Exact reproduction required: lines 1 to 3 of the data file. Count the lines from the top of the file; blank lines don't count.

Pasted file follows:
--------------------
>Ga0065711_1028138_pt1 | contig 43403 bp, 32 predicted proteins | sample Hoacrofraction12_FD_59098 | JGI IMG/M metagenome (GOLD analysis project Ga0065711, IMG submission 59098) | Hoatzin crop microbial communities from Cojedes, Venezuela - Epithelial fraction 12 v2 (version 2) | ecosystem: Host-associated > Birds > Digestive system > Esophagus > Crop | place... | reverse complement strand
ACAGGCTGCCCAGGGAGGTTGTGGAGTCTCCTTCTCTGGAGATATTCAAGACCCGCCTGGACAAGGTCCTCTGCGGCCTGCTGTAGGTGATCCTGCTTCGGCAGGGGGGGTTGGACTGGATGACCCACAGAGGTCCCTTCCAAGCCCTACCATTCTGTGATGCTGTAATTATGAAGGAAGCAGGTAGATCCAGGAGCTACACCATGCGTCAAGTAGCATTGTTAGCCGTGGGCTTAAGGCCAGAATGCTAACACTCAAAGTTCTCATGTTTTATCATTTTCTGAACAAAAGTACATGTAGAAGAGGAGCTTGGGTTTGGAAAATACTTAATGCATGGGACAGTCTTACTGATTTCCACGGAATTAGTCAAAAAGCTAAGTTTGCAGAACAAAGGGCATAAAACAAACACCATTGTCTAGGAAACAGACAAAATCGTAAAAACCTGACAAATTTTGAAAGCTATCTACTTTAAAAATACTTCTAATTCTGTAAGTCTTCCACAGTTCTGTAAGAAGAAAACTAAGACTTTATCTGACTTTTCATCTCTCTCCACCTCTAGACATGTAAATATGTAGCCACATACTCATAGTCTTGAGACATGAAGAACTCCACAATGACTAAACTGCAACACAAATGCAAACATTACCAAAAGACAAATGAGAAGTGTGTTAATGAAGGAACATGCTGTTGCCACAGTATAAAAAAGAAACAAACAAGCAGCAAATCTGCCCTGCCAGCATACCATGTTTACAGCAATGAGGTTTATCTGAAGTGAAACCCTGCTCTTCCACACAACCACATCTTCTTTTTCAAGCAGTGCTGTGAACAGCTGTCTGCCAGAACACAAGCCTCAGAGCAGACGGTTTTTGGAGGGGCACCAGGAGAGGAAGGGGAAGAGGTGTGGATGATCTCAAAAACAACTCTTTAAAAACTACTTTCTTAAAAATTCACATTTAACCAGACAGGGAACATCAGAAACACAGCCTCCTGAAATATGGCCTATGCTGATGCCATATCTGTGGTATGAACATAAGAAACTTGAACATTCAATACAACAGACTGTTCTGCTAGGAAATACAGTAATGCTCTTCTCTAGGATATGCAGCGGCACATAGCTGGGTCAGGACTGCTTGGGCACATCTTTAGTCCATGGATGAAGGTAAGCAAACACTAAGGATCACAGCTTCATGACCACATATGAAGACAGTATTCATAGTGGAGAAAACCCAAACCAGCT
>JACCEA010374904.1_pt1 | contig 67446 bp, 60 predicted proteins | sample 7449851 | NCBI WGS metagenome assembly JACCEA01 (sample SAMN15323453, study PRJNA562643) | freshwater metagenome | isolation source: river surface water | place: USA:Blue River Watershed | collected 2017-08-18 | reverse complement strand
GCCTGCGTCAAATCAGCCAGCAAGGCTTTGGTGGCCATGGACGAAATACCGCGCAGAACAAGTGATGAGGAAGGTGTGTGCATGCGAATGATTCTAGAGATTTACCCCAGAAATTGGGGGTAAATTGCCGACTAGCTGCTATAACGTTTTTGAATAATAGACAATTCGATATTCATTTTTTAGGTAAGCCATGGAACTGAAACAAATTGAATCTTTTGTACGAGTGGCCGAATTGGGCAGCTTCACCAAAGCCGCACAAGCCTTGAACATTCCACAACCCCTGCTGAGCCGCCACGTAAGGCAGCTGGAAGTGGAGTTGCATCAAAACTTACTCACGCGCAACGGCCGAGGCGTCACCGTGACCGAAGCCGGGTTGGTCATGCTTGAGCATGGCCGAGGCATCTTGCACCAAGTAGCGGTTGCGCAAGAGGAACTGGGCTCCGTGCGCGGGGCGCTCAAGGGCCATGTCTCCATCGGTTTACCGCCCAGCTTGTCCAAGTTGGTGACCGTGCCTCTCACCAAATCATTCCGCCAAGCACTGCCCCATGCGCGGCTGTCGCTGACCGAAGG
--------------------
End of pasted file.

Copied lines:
>Ga0065711_1028138_pt1 | contig 43403 bp, 32 predicted proteins | sample Hoacrofraction12_FD_59098 | JGI IMG/M metagenome (GOLD analysis project Ga0065711, IMG submission 59098) | Hoatzin crop microbial communities from Cojedes, Venezuela - Epithelial fraction 12 v2 (version 2) | ecosystem: Host-associated > Birds > Digestive system > Esophagus > Crop | place... | reverse complement strand
ACAGGCTGCCCAGGGAGGTTGTGGAGTCTCCTTCTCTGGAGATATTCAAGACCCGCCTGGACAAGGTCCTCTGCGGCCTGCTGTAGGTGATCCTGCTTCGGCAGGGGGGGTTGGACTGGATGACCCACAGAGGTCCCTTCCAAGCCCTACCATTCTGTGATGCTGTAATTATGAAGGAAGCAGGTAGATCCAGGAGCTACACCATGCGTCAAGTAGCATTGTTAGCCGTGGGCTTAAGGCCAGAATGCTAACACTCAAAGTTCTCATGTTTTATCATTTTCTGAACAAAAGTACATGTAGAAGAGGAGCTTGGGTTTGGAAAATACTTAATGCATGGGACAGTCTTACTGATTTCCACGGAATTAGTCAAAAAGCTAAGTTTGCAGAACAAAGGGCATAAAACAAACACCATTGTCTAGGAAACAGACAAAATCGTAAAAACCTGACAAATTTTGAAAGCTATCTACTTTAAAAATACTTCTAATTCTGTAAGTCTTCCACAGTTCTGTAAGAAGAAAACTAAGACTTTATCTGACTTTTCATCTCTCTCCACCTCTAGACATGTAAATATGTAGCCACATACTCATAGTCTTGAGACATGAAGAACTCCACAATGACTAAACTGCAACACAAATGCAAACATTACCAAAAGACAAATGAGAAGTGTGTTAATGAAGGAACATGCTGTTGCCACAGTATAAAAAAGAAACAAACAAGCAGCAAATCTGCCCTGCCAGCATACCATGTTTACAGCAATGAGGTTTATCTGAAGTGAAACCCTGCTCTTCCACACAACCACATCTTCTTTTTCAAGCAGTGCTGTGAACAGCTGTCTGCCAGAACACAAGCCTCAGAGCAGACGGTTTTTGGAGGGGCACCAGGAGAGGAAGGGGAAGAGGTGTGGATGATCTCAAAAACAACTCTTTAAAAACTACTTTCTTAAAAATTCACATTTAACCAGACAGGGAACATCAGAAACACAGCCTCCTGAAATATGGCCTATGCTGATGCCATATCTGTGGTATGAACATAAGAAACTTGAACATTCAATACAACAGACTGTTCTGCTAGGAAATACAGTAATGCTCTTCTCTAGGATATGCAGCGGCACATAGCTGGGTCAGGACTGCTTGGGCACATCTTTAGTCCATGGATGAAGGTAAGCAAACACTAAGGATCACAGCTTCATGACCACATATGAAGACAGTATTCATAGTGGAGAAAACCCAAACCAGCT
>JACCEA010374904.1_pt1 | contig 67446 bp, 60 predicted proteins | sample 7449851 | NCBI WGS metagenome assembly JACCEA01 (sample SAMN15323453, study PRJNA562643) | freshwater metagenome | isolation source: river surface water | place: USA:Blue River Watershed | collected 2017-08-18 | reverse complement strand